I want to talk about each of these areas in the on-line context. I have three goals. First, I want to show the continuity between on-line compliance and our existing standards. Then, I want to give you some suggestions on what I think you should be doing to successfully implement your responsibilities on-line. Finally, I want to talk about the opportunity that I see for each area in the new medium.

Issue Number 1 – Operational Capability

Operational capability is not a new concept. In the 1960s, many broker-dealers choked on the vast streams of paper flooding their back offices. The problem became so widespread that it was called the "back office crisis." Several prominent broker-dealers failed. The Commission warned broker-dealers that it was a violation of the anti-fraud provisions to accept or execute any order for the purchase or sale of a security, if the broker-dealer did not have the personnel or facilities to enable it to promptly execute and consummate all of its securities transactions.

How does this apply in the new economy? Operational capability has migrated to a new platform. Instead of clerks sorting paper, in the on-line world we need capacity in servers, in Internet Service Providers, in order routing systems, and in the communication links between them. But the basic idea remains true. If you hold yourself out to the public and accept business that you cannot consummate, it doesn't matter that you're choking on message traffic instead of paper traffic.

What do I think you should do? I think you should evaluate the capacity of your systems on a periodic basis. In these reviews, you should use a model that includes all uses of a system, and both historical and anticipated. You should consider periods of market volatility. Finally, consider having a third party take a look at your capacity and your future capacity estimates. That kind of independent review always helps.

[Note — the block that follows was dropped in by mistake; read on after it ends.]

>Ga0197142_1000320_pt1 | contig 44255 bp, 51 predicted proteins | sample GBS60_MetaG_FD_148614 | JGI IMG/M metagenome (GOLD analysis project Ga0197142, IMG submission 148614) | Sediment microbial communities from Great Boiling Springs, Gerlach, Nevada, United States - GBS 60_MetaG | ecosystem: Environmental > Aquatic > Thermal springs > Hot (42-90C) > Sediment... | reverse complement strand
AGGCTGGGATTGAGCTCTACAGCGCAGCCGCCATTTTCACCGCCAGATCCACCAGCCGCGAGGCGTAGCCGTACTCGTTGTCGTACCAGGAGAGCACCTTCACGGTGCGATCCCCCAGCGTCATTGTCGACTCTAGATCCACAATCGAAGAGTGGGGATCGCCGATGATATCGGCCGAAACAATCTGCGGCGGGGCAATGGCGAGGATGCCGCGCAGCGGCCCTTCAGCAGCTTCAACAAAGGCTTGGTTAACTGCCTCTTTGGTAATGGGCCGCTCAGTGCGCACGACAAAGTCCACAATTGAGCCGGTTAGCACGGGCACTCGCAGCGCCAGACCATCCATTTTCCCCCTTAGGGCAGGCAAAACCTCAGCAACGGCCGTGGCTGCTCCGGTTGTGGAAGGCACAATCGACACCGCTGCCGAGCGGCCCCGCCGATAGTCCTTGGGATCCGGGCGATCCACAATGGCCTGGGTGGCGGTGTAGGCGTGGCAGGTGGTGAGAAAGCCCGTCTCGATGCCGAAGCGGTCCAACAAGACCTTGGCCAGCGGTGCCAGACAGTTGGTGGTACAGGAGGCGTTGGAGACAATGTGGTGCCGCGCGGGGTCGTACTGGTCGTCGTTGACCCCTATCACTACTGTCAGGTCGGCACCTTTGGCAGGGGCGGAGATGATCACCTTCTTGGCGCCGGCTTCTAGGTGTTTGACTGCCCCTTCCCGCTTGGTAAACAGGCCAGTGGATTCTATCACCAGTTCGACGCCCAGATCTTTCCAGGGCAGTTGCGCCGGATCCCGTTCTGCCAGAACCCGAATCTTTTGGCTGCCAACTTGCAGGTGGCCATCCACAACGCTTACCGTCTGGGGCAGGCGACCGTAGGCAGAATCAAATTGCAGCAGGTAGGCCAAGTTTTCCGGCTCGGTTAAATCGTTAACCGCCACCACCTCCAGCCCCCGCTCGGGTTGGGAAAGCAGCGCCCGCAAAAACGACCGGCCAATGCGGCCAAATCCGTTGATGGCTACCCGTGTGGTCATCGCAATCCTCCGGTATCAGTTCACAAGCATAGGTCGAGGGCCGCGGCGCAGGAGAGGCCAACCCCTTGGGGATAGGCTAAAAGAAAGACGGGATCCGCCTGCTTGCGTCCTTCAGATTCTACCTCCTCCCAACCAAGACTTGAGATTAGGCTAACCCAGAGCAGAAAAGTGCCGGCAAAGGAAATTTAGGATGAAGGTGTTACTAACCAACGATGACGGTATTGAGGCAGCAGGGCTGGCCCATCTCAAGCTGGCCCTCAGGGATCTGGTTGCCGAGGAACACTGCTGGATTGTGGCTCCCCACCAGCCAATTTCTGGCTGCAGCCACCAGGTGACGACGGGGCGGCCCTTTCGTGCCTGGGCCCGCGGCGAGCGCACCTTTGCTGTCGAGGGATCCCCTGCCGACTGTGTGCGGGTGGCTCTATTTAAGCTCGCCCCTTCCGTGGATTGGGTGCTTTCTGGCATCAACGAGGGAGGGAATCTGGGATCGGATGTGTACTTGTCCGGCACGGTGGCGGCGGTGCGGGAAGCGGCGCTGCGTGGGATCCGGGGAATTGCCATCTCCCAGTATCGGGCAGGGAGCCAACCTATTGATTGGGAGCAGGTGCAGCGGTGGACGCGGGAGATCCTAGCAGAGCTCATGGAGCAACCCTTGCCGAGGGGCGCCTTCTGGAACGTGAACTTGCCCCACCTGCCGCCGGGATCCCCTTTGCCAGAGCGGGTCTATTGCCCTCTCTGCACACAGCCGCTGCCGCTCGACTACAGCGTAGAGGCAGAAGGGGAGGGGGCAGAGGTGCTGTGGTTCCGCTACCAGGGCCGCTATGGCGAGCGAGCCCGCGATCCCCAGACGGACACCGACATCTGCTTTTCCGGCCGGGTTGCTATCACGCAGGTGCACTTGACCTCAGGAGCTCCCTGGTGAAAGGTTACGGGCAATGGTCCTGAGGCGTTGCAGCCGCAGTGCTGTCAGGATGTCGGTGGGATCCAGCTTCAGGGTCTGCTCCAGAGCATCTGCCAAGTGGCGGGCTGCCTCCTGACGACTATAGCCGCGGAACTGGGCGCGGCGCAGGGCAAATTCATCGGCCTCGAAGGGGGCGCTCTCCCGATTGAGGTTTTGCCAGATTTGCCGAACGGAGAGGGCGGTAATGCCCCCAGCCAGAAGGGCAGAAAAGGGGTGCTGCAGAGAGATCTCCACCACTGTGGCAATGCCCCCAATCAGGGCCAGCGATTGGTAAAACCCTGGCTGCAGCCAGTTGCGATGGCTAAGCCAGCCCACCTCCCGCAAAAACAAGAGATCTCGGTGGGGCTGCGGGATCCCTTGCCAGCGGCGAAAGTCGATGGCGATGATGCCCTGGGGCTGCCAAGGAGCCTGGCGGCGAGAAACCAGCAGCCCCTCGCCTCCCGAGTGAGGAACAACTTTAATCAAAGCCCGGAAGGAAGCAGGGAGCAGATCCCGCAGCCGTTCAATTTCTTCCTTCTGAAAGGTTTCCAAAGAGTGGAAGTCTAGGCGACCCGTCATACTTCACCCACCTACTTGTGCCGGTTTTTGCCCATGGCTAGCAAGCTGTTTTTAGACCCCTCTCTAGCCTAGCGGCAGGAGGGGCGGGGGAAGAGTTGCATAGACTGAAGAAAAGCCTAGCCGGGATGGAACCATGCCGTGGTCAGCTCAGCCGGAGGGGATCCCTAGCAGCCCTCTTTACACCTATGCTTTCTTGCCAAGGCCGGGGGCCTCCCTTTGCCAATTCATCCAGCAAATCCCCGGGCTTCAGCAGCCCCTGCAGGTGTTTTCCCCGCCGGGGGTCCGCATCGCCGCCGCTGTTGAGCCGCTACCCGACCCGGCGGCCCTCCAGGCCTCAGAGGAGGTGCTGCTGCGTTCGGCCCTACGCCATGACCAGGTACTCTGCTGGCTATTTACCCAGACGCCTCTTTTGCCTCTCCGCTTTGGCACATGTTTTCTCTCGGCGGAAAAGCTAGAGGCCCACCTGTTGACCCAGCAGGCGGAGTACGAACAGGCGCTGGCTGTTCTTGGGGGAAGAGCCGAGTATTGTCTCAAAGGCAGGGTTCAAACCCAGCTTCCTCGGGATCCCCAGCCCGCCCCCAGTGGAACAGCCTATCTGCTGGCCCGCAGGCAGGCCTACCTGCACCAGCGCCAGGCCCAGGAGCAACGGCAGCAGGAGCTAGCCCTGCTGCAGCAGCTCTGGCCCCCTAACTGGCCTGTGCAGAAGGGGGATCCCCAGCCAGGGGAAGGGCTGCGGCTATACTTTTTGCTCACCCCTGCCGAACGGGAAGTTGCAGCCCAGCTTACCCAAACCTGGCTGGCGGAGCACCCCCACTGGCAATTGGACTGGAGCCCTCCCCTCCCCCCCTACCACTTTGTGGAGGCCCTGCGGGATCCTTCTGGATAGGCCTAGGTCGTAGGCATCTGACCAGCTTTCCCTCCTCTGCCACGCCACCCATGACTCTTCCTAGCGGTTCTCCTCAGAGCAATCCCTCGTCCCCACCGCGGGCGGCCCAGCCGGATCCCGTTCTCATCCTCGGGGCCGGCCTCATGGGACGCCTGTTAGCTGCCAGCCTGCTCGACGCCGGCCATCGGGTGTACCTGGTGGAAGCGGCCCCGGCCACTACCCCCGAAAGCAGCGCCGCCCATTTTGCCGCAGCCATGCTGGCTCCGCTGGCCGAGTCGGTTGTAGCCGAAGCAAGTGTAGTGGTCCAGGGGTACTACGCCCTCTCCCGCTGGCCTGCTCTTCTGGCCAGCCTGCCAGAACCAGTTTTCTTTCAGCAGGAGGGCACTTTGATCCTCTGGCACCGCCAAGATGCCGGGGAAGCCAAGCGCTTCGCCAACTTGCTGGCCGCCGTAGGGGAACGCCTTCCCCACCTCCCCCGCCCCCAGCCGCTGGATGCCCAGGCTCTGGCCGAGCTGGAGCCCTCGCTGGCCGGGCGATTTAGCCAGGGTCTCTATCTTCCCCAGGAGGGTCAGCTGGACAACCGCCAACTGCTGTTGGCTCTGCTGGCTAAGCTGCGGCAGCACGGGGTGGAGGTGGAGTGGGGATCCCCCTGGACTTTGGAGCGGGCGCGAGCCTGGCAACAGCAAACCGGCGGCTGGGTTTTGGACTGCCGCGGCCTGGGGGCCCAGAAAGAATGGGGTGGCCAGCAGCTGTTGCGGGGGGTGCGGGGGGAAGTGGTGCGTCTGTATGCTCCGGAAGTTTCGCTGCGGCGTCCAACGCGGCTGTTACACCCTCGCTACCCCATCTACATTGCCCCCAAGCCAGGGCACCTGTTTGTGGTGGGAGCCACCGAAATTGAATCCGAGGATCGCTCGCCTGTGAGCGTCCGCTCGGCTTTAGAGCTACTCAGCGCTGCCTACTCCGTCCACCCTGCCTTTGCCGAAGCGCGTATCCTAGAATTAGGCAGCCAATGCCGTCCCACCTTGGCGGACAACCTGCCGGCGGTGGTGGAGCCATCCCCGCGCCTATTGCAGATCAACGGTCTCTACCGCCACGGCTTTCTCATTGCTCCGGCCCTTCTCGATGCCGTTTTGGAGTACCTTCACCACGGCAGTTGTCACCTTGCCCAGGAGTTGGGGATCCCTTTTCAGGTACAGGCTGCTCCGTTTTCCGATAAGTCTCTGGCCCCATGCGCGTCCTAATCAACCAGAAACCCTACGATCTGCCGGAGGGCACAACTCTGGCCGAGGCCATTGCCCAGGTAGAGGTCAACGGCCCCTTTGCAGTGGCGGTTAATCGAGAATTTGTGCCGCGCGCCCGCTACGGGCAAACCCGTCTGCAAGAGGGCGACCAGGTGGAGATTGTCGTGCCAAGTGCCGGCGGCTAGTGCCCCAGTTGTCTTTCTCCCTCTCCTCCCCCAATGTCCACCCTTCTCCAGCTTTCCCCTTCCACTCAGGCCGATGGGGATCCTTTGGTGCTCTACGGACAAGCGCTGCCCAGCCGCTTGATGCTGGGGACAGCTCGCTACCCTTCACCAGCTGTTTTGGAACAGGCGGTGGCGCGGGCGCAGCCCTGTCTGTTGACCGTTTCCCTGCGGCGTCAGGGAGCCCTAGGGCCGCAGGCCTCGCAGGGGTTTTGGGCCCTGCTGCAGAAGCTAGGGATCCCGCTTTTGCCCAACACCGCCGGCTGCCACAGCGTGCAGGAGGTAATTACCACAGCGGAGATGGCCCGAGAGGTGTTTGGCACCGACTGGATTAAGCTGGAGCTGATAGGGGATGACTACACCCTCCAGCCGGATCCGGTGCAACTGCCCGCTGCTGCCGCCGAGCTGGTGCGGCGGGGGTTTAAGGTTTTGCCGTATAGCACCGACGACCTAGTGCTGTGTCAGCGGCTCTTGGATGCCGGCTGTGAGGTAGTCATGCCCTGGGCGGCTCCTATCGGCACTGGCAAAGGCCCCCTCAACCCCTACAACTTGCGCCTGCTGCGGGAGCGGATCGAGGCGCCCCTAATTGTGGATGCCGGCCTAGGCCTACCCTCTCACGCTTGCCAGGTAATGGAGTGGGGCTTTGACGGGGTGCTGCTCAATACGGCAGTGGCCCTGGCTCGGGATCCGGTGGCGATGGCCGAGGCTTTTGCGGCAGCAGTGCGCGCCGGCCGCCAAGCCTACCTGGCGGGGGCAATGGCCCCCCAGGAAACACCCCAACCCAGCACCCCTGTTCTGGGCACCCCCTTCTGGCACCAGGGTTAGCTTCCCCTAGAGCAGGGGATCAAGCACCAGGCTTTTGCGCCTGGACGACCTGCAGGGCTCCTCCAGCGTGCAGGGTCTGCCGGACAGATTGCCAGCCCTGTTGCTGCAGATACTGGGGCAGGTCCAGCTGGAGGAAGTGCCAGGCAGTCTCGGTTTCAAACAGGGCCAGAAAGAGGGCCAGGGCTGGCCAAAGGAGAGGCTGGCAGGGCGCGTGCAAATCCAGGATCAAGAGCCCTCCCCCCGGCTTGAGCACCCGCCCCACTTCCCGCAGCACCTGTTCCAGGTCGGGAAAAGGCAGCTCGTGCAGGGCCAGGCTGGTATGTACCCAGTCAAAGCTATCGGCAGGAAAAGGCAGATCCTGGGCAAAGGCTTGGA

Internet providers like to talk about "five nines reliability." That means you're up and running 99.999% of the time. In times of high volume and low volume. That's a goal to aspire to. If we can achieve five nines operational reliability – industry wide – investors are going to be much more confident doing business in the Internet economy.

Issue Number 2 – Best Execution

Like operational capability, best execution isn't a new issue. Broker-dealers' duty of best execution emerged under the common law duty of agency, and it was well established before the SEC was ever created. The duty requires broker-dealers and advisers to seek the most favorable terms reasonably available in executing their clients' securities transactions.

How does this duty apply in the new economy? On a regulatory level, the answer is easy. It applies the same way it always has. Broker-dealers and advisers must seek out for their customers the most favorable terms that are reasonably available. What makes our current situation different is how that standard is met. Not that long ago, seeking the most favorable terms meant placing three phone calls. Now, a wealth of information is available in real-time electronic format. That gives you extraordinary new tools for searching out the best deal. Similarly, with new trading technologies, like ECNs and automatic order routers, the meaning of what is 'reasonably available' has been expanded, along with the alternatives for execution.

The factors that drive the best execution analysis have also changed. In this age of impatient investors and market volatility, speed is more important than ever before. Competition in our markets has also brought more and more opportunities for price improvement and for lower commission costs. In the unlikely possibility that you haven't heard, the NBBO at six cents a share is not presumptively best execution any more.

How can advisers and broker-dealers best comply with the duty of best execution in this new environment?

First, you should carefully monitor the quality of your executions, and periodically assess the quality of competing markets. Because the markets are so dynamic, you should be assessing execution quality often. You should then route orders to the markets and providers that provide the most beneficial terms. Remember, it's not enough to monitor the market centers where you do business. You need to periodically consider other alternatives as well, and reroute orders accordingly.